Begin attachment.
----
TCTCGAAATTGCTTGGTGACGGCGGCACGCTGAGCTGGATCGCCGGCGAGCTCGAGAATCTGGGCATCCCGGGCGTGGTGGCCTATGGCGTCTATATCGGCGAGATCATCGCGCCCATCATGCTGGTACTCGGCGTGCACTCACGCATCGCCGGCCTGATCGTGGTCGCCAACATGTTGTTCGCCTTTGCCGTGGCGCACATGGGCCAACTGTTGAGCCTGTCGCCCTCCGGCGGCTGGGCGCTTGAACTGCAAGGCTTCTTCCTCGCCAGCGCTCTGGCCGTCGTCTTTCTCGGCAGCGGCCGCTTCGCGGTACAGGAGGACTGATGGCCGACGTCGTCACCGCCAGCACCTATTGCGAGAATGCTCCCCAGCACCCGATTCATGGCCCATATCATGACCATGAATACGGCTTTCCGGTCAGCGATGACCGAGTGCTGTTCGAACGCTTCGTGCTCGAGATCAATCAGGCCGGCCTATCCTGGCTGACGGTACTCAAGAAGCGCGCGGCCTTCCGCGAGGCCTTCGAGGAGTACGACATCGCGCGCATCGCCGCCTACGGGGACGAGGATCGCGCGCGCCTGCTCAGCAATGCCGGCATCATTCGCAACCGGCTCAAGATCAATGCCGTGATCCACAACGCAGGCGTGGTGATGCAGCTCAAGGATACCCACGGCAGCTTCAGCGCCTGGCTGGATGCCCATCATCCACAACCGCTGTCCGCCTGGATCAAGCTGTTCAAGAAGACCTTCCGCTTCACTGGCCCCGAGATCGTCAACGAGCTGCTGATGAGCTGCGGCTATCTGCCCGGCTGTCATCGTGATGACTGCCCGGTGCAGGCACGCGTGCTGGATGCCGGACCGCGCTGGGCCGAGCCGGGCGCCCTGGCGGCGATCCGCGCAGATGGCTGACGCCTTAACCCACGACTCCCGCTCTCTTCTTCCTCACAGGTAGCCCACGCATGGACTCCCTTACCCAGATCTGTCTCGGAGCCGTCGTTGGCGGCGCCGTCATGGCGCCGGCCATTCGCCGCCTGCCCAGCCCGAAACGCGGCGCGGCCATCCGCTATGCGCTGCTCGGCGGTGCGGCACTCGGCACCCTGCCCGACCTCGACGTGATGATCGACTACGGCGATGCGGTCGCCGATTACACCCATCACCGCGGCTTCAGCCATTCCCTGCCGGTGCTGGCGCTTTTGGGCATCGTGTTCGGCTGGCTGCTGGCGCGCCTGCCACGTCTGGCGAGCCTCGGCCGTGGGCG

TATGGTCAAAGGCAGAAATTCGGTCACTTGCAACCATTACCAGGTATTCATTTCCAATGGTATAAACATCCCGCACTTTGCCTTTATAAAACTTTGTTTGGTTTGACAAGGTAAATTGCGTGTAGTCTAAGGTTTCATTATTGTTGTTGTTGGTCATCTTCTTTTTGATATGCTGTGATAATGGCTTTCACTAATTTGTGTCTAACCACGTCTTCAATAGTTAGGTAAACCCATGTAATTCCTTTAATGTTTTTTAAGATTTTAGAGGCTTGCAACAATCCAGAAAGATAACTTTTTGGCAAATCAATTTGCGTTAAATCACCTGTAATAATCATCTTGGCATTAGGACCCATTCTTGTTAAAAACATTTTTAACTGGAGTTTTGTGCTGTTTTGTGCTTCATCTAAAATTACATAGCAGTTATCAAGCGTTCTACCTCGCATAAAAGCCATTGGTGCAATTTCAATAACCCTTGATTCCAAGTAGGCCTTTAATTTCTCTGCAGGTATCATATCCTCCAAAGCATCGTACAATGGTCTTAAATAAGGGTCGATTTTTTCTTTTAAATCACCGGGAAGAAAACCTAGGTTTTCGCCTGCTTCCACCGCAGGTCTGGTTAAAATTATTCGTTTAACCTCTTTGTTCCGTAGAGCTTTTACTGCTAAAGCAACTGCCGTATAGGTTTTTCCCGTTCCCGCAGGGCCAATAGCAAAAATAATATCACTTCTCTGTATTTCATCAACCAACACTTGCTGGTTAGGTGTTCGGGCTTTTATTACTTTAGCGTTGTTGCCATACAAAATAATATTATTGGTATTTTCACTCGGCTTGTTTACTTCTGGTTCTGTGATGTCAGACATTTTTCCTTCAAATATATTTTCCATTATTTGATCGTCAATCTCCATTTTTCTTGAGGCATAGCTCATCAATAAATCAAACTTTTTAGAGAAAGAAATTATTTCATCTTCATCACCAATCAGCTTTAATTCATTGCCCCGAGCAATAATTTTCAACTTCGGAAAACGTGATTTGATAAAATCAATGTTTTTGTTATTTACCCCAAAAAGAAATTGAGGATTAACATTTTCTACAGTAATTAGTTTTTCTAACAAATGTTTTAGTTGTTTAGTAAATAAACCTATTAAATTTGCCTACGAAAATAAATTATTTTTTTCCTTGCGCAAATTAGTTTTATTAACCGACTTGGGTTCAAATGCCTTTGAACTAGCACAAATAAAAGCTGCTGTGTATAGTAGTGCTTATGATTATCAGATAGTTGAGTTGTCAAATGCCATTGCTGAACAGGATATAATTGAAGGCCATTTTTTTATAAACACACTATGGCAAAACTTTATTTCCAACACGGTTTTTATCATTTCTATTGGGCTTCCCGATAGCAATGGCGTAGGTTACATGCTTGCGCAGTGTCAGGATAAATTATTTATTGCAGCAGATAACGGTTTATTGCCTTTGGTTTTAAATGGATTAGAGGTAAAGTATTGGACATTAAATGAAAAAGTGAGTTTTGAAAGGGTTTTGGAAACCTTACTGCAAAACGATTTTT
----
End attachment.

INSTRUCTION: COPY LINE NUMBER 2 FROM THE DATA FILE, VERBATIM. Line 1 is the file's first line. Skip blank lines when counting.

TATGGTCAAAGGCAGAAATTCGGTCACTTGCAACCATTACCAGGTATTCATTTCCAATGGTATAAACATCCCGCACTTTGCCTTTATAAAACTTTGTTTGGTTTGACAAGGTAAATTGCGTGTAGTCTAAGGTTTCATTATTGTTGTTGTTGGTCATCTTCTTTTTGATATGCTGTGATAATGGCTTTCACTAATTTGTGTCTAACCACGTCTTCAATAGTTAGGTAAACCCATGTAATTCCTTTAATGTTTTTTAAGATTTTAGAGGCTTGCAACAATCCAGAAAGATAACTTTTTGGCAAATCAATTTGCGTTAAATCACCTGTAATAATCATCTTGGCATTAGGACCCATTCTTGTTAAAAACATTTTTAACTGGAGTTTTGTGCTGTTTTGTGCTTCATCTAAAATTACATAGCAGTTATCAAGCGTTCTACCTCGCATAAAAGCCATTGGTGCAATTTCAATAACCCTTGATTCCAAGTAGGCCTTTAATTTCTCTGCAGGTATCATATCCTCCAAAGCATCGTACAATGGTCTTAAATAAGGGTCGATTTTTTCTTTTAAATCACCGGGAAGAAAACCTAGGTTTTCGCCTGCTTCCACCGCAGGTCTGGTTAAAATTATTCGTTTAACCTCTTTGTTCCGTAGAGCTTTTACTGCTAAAGCAACTGCCGTATAGGTTTTTCCCGTTCCCGCAGGGCCAATAGCAAAAATAATATCACTTCTCTGTATTTCATCAACCAACACTTGCTGGTTAGGTGTTCGGGCTTTTATTACTTTAGCGTTGTTGCCATACAAAATAATATTATTGGTATTTTCACTCGGCTTGTTTACTTCTGGTTCTGTGATGTCAGACATTTTTCCTTCAAATATATTTTCCATTATTTGATCGTCAATCTCCATTTTTCTTGAGGCATAGCTCATCAATAAATCAAACTTTTTAGAGAAAGAAATTATTTCATCTTCATCACCAATCAGCTTTAATTCATTGCCCCGAGCAATAATTTTCAACTTCGGAAAACGTGATTTGATAAAATCAATGTTTTTGTTATTTACCCCAAAAAGAAATTGAGGATTAACATTTTCTACAGTAATTAGTTTTTCTAACAAATGTTTTAGTTGTTTAGTAAATAAACCTATTAAATTTGCCTACGAAAATAAATTATTTTTTTCCTTGCGCAAATTAGTTTTATTAACCGACTTGGGTTCAAATGCCTTTGAACTAGCACAAATAAAAGCTGCTGTGTATAGTAGTGCTTATGATTATCAGATAGTTGAGTTGTCAAATGCCATTGCTGAACAGGATATAATTGAAGGCCATTTTTTTATAAACACACTATGGCAAAACTTTATTTCCAACACGGTTTTTATCATTTCTATTGGGCTTCCCGATAGCAATGGCGTAGGTTACATGCTTGCGCAGTGTCAGGATAAATTATTTATTGCAGCAGATAACGGTTTATTGCCTTTGGTTTTAAATGGATTAGAGGTAAAGTATTGGACATTAAATGAAAAAGTGAGTTTTGAAAGGGTTTTGGAAACCTTACTGCAAAACGATTTTT